The European Green Deal seeks to achieve climate neutrality by 2050. As increased societal awareness is not enough to reach this goal, all stakeholders are contributing, with companies taking corporate social responsibility plans seriously. However, when undertakings join together to pursue sustainability objectives, they risk flouting cartel prohibitions. Policy trade-offs are being contemplated to ensure that prohibitions do not become an unnecessary obstacle to pro-sustainability cooperation.
The Dutch competition authority (the ACM) is leading the way. After publishing draft guidelines on the role of competition law in promoting sustainability, it has now issued a revised draft following public consultation. The UK competition authority, CMA, has also published information to assist businesses in achieving sustainability goals. A number of other agencies support similar flexible antitrust approaches, including factoring the environmental implications of mergers. Now, to reach pan-European consensus…
The European Commission’s call for feedback in shaping next-generation green policies has attracted a range of views, including from national competition authorities. The input received will feed into the updated Commission guidance on horizontal cooperation and vertical supply agreements, which is expected to be confirmed later this year.
Information exchange, joint purchasing and standard setting are areas where the Commission will look to provide clarification. New rules on state aid for environmental initiatives are also being anticipated, while existing rules are being directed to stimulate government investment in renewable energy sources. Sanctioned state aid is attracting robust private investments in green projects (for example, developing greener batteries), and it is also helping industries that face the risk of carbon leakage cope with the EU’s emissions trading system’s higher electricity prices.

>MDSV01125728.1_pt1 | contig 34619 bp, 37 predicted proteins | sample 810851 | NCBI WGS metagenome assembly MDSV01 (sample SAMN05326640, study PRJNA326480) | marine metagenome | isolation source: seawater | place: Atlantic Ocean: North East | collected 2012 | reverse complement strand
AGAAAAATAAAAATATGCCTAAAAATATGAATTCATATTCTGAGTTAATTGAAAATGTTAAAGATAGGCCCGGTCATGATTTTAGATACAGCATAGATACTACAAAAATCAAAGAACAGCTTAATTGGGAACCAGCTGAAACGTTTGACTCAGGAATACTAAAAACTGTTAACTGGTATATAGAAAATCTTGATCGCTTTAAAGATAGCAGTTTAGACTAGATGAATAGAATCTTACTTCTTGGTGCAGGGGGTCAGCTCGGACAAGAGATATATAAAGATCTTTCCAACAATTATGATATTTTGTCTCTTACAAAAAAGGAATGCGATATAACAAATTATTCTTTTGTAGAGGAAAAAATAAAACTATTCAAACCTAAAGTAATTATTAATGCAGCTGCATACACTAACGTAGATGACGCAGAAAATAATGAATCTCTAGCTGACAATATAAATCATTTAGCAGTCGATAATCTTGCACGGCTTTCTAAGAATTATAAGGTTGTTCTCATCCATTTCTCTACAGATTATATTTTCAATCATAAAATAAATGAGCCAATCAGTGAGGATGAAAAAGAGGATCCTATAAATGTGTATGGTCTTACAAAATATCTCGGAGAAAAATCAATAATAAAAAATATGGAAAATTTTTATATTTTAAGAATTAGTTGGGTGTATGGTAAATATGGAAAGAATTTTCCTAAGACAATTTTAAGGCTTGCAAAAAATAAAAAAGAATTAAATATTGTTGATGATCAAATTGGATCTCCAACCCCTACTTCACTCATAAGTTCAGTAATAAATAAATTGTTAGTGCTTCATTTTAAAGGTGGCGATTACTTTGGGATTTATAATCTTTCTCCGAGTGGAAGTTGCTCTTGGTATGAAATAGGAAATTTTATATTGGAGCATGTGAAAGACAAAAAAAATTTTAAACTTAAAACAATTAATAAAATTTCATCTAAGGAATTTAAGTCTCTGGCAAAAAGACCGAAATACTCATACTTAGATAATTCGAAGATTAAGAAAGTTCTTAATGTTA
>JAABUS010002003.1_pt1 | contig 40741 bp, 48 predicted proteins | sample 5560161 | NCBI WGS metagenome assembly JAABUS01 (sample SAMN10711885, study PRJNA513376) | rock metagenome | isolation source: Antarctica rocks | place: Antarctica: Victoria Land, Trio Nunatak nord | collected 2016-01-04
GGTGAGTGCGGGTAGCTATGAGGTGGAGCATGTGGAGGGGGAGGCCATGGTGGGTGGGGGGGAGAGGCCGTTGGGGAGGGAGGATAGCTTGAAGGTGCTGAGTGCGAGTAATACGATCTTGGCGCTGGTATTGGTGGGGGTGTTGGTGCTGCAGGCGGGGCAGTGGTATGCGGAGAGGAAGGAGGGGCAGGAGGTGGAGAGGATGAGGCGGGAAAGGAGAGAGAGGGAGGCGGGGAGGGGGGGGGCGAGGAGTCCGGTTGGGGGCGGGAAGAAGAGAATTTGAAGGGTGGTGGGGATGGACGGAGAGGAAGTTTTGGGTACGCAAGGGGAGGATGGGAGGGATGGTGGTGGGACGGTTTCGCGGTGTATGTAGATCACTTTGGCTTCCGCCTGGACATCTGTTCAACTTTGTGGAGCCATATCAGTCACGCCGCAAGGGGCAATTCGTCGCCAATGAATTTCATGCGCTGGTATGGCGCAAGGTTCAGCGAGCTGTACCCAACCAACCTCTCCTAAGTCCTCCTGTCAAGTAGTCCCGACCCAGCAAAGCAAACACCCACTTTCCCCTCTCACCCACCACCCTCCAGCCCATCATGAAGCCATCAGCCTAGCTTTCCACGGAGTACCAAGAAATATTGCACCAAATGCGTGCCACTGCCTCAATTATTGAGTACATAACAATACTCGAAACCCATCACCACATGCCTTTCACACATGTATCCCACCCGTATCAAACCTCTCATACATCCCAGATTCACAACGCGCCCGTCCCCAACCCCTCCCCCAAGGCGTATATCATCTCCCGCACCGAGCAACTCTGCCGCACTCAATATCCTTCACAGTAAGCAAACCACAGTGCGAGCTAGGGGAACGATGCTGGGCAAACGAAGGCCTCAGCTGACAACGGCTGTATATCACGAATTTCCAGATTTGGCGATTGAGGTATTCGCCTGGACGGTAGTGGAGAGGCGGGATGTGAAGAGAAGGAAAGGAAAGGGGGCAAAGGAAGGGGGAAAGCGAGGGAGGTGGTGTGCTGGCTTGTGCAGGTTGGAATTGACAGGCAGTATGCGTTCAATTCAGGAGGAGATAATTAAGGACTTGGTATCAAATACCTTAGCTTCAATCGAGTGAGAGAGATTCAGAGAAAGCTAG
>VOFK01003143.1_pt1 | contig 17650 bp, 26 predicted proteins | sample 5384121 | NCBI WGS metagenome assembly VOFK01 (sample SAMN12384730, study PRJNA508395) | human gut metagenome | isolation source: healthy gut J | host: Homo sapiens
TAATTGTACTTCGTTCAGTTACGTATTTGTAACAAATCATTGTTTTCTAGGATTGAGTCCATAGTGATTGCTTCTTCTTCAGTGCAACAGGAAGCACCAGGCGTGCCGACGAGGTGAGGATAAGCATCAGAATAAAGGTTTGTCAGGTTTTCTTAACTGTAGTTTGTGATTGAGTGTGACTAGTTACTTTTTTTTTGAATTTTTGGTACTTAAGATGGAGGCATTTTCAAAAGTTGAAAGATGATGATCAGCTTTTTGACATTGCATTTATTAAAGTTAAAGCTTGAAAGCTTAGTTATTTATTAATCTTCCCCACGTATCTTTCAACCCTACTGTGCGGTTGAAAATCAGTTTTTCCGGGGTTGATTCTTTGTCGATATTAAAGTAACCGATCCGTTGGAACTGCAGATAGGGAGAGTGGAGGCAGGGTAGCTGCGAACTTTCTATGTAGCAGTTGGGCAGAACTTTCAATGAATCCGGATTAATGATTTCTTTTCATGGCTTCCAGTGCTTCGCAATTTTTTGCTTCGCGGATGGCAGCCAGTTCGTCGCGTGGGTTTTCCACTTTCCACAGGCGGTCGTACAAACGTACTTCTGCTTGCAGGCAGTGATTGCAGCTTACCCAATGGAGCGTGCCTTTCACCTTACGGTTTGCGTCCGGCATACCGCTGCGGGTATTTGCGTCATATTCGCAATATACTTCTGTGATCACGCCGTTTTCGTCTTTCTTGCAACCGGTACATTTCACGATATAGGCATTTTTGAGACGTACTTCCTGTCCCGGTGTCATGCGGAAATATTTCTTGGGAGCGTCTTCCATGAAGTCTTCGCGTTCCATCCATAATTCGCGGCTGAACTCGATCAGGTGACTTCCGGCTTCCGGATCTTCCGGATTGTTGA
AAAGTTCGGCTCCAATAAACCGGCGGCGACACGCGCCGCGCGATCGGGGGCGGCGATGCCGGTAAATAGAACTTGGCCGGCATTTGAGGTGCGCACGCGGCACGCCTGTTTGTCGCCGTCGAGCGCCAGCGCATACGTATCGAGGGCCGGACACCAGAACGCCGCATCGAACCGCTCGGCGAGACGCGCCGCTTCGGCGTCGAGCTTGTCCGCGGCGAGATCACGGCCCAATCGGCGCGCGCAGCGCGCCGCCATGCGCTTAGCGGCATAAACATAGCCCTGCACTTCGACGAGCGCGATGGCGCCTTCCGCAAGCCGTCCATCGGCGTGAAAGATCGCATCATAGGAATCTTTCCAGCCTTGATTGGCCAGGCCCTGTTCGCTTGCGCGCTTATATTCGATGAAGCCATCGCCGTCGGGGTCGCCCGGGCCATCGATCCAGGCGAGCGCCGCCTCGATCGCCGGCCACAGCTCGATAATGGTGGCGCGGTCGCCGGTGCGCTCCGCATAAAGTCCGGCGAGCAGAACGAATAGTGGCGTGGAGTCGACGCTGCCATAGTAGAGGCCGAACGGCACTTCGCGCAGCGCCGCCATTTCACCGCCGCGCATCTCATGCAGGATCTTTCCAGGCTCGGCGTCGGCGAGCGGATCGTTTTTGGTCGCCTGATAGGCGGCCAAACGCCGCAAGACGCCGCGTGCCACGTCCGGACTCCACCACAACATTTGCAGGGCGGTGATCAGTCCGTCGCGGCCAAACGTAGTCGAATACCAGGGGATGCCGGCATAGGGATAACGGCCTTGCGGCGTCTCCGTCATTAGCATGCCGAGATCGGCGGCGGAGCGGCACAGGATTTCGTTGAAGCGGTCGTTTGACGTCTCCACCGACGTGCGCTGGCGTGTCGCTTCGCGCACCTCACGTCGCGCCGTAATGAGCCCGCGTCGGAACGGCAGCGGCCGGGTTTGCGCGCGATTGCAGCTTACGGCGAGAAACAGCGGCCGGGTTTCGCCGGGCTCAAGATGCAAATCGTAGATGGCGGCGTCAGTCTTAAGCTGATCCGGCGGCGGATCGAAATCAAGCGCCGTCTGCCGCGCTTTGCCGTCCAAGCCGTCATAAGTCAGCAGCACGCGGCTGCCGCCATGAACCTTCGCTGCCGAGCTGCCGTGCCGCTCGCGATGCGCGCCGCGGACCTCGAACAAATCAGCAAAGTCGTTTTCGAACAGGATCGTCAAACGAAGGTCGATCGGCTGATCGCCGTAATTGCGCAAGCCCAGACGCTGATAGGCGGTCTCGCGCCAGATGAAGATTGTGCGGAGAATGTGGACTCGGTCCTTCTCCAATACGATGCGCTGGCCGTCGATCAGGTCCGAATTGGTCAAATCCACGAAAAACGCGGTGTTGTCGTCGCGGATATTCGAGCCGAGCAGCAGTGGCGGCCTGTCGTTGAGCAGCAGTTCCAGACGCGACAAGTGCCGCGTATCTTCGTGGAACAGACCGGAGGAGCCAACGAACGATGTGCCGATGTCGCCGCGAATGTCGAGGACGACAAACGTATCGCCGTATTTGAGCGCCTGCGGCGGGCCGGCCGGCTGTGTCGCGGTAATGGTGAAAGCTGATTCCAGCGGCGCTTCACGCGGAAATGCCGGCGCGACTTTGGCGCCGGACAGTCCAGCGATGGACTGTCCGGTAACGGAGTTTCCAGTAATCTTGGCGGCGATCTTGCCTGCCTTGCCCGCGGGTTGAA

Commission guidance on designing government support programmes for clean energy is being extended to address emissions-cutting technologies, such as hydrogen power and energy storage. In addition, there is a growing consensus that careful attention must be given to acquisitions of small firms pursuing green innovation in merger cases. Going forward, the Commission will actively apply competition policy as a complement to other regulation aimed at combatting climate change. This will entail a combination of rewriting current rules, as well as reprioritising available resources. A crucial area of focus will be balancing public interests, such as environmental concerns and consumer welfare in competition law assessments.
The Netherlands Authority for Consumers and Markets (ACM), championing a progressive and practical stance towards pro-sustainability cooperation, is extending an open invitation to companies to discuss if their joint proposals can be permitted. In July 2020, the ACM developed guidelines (see our previous article) explaining its new approach to assessing sustainability agreements. Now it has released a second draft version. The ACM reaffirms that it will not impose fines on sustainability agreements that turn out to be incompatible with competition rules if these agreements were discussed with it beforehand or if companies followed the guidelines in good faith.
The ACM, together with the Greek Competition Authority, also commissioned a technical report listing techniques (drawn from environmental economics) for substantiating efficiency gains in a quantitative manner. The ACM plans to make this report a scientific premise for a more open approach to sustainability agreements in competition policy. Unsurprisingly, the ACM’s leading role was specifically referred to in the Commission’s conference of 4 February 2021, which addressed how competition policy can contribute to the European Green Deal.
In its revised guidelines, the ACM retains the three categories of initiatives that do not fall foul under the cartel prohibition:
The revised guidelines expand and further explain the application of the cartel prohibition to sustainability agreements between undertakings. The ACM’s approach is novel in distinguishing between “environmental-damage agreements” and “other sustainability agreements”. The ACM points out that these agreements are only necessary if they address market failures. Businesses thus need to first consider if they may realise the sustainability gain on their own. If businesses are required to cooperate, the agreement should be tailored to address an identified market failure. For example, if consumers simply desire greater reliability of sustainability claims, a joint certification programme should suffice instead of more far-reaching engagement.